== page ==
Hensbroek reveals a few problems in the construction of political discourses in Africa, which need improvement to further the cause of Africas democratic renaissance (p.198). One is the notion of modernity as claimed by the West, which tends to block a host of interesting and pertinent questions of democratic thought for Africa (p.198). If modernity is used in the plural, as modernities, then the issue arises of different variants of democratic polity that are congruent upon the historical and cultural context (p.197). The second deficiency is inherent in such bipolar codifications as We and They or Africa and the West (p.199). Such bipolarity leads to simplification of our thinking, thereby closing up other options to managing a multitude of differences and resemblances, problems and options (p.199). The implication for democratization in Africa is that it leads to the peculiar view that basically one major issue should be resolved for democracy to work (pp.199-200). Therefore a shift from the bipolar models of thought will make room for a more relevant and original contribution to the discussion on democracy in Africa (p.201).
Although Hensbroek challenges the notion of alienation and calls for a grounded understanding of the Texts, he fails to move away from the one-sided accounts of intellectual traditions of African intelligentsia in terms of the influence of Western culture through colonial institutions particularly the church, school and ideology. The fact remains that the ideas of these thinkers and their impact on the society cannot be fully understood without looking closely at their lived experiences in families, kinship, gender roles, relationship to traditional authorities and social lives as experienced in their various communities. This approach remains a challenge that must be tackled for a more balanced understanding of these individuals. Notwithstanding, any serious reader cannot ignore this book.Raphael Chijioke NJOKU Alvan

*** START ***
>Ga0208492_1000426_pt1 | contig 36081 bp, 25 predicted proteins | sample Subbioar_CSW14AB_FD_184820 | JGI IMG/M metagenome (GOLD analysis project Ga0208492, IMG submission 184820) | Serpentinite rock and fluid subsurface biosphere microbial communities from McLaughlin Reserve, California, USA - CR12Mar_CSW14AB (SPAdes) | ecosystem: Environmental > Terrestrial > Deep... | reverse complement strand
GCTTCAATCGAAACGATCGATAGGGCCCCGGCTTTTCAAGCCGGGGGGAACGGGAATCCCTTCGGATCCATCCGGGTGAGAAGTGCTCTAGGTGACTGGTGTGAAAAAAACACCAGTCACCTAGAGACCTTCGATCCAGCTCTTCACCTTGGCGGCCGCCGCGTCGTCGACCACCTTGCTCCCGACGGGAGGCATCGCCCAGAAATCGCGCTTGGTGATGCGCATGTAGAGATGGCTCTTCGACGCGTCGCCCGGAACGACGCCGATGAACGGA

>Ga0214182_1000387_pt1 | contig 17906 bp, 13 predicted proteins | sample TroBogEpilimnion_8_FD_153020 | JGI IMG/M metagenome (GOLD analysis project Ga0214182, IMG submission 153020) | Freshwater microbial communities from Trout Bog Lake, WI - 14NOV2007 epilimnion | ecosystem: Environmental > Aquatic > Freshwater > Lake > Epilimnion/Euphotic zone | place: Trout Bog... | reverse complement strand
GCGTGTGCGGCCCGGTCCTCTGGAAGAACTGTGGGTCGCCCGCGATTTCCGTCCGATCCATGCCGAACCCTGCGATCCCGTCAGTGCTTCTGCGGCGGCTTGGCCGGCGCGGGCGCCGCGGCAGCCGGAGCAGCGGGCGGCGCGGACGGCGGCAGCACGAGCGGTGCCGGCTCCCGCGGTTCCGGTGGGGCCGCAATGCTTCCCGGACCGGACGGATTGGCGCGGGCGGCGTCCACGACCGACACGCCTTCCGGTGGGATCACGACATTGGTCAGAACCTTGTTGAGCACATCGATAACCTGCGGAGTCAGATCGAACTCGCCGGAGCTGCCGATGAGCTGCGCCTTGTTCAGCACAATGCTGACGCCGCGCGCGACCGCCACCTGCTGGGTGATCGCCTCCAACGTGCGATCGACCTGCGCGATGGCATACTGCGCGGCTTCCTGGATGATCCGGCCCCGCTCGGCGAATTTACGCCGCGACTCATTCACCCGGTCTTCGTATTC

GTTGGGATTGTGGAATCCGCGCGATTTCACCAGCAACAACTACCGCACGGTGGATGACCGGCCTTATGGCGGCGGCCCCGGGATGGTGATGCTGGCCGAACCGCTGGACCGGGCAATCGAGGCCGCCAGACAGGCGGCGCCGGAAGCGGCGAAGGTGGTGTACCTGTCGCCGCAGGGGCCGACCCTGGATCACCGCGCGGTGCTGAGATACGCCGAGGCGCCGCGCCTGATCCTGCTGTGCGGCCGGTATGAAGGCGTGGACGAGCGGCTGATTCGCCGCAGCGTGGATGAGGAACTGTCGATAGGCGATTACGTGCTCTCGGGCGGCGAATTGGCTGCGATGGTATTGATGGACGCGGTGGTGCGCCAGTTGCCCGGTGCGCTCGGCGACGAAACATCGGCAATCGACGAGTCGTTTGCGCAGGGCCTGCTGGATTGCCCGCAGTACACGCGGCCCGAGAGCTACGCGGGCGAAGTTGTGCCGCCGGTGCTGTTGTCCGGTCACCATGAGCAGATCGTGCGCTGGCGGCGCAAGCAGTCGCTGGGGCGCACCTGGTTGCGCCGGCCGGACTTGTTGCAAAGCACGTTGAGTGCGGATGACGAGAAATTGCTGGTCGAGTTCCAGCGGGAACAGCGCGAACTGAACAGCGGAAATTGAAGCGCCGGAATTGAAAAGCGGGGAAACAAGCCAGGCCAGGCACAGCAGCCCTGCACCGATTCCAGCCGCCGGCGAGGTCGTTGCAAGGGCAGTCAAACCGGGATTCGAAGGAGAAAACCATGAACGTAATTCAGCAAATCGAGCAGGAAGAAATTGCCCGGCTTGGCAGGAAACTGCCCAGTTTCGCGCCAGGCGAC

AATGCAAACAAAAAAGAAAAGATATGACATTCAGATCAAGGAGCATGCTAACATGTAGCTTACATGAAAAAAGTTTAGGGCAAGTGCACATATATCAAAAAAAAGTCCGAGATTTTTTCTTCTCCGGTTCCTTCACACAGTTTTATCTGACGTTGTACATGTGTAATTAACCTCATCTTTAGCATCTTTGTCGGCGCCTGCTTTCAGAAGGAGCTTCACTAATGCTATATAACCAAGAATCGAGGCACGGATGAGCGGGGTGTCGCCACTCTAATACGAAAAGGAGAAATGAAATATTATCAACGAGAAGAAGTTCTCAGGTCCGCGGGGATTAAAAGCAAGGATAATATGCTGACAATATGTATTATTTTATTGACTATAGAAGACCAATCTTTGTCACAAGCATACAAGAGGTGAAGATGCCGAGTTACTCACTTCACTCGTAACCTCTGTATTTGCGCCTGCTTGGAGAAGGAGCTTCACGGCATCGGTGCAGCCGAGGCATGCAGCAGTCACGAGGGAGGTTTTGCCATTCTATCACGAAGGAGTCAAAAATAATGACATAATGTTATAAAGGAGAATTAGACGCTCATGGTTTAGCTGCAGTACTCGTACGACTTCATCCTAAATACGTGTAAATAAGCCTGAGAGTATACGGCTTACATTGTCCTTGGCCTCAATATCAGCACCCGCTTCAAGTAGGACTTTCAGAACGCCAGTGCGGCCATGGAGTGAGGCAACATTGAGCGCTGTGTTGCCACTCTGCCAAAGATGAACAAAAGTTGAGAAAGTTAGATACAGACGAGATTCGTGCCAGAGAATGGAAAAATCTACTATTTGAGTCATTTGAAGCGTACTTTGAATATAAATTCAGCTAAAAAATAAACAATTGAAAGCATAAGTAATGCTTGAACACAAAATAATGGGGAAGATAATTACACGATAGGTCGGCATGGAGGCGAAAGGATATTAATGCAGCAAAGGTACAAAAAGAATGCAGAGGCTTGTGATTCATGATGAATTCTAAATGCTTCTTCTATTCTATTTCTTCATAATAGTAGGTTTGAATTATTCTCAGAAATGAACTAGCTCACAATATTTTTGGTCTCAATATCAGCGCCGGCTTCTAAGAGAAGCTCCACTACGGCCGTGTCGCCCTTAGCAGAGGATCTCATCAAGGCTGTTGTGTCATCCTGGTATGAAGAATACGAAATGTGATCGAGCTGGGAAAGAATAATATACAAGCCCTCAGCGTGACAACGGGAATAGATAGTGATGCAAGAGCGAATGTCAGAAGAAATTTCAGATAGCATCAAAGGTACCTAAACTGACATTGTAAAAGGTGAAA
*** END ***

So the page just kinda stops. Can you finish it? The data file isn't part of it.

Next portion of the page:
Ikoku College of Education, Owerri, Nigeria.
1. Langsley, Ayo J. Pan-Africanism and Nationalism in West Africa: A Case Study in Ideology and Social Classes. Oxford: Clarendon Press, 1973.
2. See Basil Davidson, The Black Mans Burden: Africa and the Curse of Nation-State (New York: Times Book, 1992); David Chanaiwas "Colonial Education in Southern Africa," in A Mugomba and M. Nyagah (eds.), Independence without Freedom: The Political Economy of Colonial Education in Southern Africa (Santa Barbara: ABC-CLIO, 1980); E. A. Ayandele, The Missionary Impact on Modern Nigeria 1842-1914: A Political and Social Analysis (London: Longman, 1966); and James Coleman, Nigerian Background to Nationalism (Berkeley and Los Angeles: University of California Press, 1958).